I specifically like how you adapted the operators to your specific problems, and illustrated your reasoning. I've found that people failing to apply a GA to some problem often didn't understand the importance of adapting both the encoding and the operators to your specific problem. Without that, a GA is simply too general to solve most problems very well!





Thank you for your vote, for your comment and for participating in the discussion about evos/GA.
I am also glad that you liked the adaptations I made to make it work for the problem. I was trying to make it simple, yet useful, and I thought that a nonadapted GA will generate too many invalid results.






Thank you very much!
Happy new year to you too!







Would give you one more 5 for gp or expression programming in another article if needed. But it seems outdated) for clean explanation and interesting problem.
Ok, my question is  have you tried to use not only embedded random, but other like Sobol or Faure sequences? Do they converge faster than mr.Knut algorithm (embedded) in general tasks? I work mostly with limited combinations.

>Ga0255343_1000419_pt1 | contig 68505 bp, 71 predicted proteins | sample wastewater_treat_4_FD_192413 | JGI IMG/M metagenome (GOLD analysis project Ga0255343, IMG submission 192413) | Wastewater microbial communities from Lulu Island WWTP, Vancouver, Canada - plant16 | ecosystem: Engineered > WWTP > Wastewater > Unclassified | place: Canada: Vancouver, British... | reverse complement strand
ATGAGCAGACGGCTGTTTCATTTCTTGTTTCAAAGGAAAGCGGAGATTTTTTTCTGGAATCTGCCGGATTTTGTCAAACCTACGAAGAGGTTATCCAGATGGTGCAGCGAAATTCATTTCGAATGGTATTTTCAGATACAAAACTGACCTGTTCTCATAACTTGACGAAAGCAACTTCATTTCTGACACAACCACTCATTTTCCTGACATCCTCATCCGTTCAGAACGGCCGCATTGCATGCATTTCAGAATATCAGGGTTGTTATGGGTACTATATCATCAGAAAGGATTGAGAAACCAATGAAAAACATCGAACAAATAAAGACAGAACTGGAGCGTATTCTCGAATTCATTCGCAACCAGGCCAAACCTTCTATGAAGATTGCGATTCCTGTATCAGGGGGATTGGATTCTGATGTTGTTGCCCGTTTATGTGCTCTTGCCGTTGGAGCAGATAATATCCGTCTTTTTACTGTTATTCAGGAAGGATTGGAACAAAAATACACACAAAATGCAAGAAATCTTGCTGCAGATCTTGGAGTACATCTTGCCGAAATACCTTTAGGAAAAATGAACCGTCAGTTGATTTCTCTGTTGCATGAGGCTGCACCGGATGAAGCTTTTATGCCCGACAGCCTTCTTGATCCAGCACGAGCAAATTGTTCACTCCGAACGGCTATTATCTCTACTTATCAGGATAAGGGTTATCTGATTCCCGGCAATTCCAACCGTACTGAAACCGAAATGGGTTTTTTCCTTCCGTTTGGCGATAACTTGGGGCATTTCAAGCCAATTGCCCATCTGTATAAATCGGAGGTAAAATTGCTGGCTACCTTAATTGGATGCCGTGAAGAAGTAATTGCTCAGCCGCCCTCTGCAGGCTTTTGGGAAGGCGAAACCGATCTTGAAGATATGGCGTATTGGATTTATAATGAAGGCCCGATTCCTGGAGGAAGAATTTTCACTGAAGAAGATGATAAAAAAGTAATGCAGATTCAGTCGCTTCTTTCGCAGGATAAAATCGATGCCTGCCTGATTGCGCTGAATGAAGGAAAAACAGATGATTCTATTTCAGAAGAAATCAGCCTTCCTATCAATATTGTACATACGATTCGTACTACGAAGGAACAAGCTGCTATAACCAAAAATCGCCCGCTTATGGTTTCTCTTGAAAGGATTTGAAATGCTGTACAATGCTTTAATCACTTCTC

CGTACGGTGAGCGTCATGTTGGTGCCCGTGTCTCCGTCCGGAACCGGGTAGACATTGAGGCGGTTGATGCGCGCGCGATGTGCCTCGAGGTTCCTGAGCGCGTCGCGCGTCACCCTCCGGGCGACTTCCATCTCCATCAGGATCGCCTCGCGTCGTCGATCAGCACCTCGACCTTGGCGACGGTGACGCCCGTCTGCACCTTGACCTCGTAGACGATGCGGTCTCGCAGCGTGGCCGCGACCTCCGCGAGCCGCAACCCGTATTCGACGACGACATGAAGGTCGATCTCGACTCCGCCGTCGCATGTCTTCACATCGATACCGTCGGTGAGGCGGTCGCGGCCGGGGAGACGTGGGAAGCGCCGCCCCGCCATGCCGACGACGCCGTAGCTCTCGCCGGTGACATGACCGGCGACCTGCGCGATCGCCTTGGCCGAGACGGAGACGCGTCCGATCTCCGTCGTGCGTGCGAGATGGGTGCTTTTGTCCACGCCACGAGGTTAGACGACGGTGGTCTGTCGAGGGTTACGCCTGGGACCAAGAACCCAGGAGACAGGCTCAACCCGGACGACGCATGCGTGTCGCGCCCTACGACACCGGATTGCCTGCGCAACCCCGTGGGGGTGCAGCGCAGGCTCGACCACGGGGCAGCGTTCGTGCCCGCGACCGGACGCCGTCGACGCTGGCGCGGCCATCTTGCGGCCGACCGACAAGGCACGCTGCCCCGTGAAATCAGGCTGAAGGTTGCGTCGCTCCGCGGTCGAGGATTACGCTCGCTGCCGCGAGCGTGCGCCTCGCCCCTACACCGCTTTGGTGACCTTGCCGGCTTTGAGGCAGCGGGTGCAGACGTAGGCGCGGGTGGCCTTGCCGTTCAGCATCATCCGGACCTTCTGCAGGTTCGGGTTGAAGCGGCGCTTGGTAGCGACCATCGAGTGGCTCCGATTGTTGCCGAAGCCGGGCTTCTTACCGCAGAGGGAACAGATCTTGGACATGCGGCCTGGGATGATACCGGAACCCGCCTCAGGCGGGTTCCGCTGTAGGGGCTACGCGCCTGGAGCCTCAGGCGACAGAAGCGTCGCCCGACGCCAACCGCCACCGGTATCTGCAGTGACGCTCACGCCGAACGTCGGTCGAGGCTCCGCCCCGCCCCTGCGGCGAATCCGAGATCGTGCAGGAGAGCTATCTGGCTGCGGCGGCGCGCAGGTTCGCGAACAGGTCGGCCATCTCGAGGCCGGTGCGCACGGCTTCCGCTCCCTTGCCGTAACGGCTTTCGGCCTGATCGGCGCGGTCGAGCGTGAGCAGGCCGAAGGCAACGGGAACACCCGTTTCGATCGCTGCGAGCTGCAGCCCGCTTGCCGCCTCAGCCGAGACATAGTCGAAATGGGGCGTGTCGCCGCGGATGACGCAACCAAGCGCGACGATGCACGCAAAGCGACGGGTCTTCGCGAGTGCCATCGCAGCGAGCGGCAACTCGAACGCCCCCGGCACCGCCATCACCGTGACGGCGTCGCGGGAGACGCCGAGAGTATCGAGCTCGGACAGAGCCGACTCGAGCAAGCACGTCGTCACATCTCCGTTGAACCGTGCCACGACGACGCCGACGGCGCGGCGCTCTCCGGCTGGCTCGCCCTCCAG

I ve started to study more on evo when i have seen that genetic algorithm in Technical Analysis for fin market tool outperformed everything like monte carlo in searching convenient ranges for decisions.
But now i am far away from such kind of tools surpassing them by 10000x performance and simplicity.
But still sure that evo programming is super practical tool for hypothesis tests, tuning parameters, creating cascades of filters and even knowledge discovery.
Dont you think evo programming will be little bit better? I ve switched for evo algorithms combining numeric optimizations and expression programming for generic implemetation simplicity (certainly from my point of view). Being more or less satisfied with batch learning still cant finish with 2 simple tasks:
1. combine stochastic gradient descent with evo core;
2. combine online kernel learning with online evo and sgd algo.





About using other Random classes. I didn't try the ones you said, yet I tried different classes and didn't see any major difference. Some different random algorithms give a better result but are slower by themselves so, in the end, everything looks the same.
Also, for simplicity, I decided to keep using the basic Random class. Yet, that's quite easy to change if needed.
About evolutionary algorithms being better than other algorithms... well, my opinion is that other algorithms can always be better if they really target the problem. Evolutionary algorithms are "good" solution but rarely the best. Genetic algorithms are even more constrained (evolutionary algorithms don't require a static number of genes, for example). Yet, when there seems to be no good directed algorithm, evolutionary algorithms really do a very good job.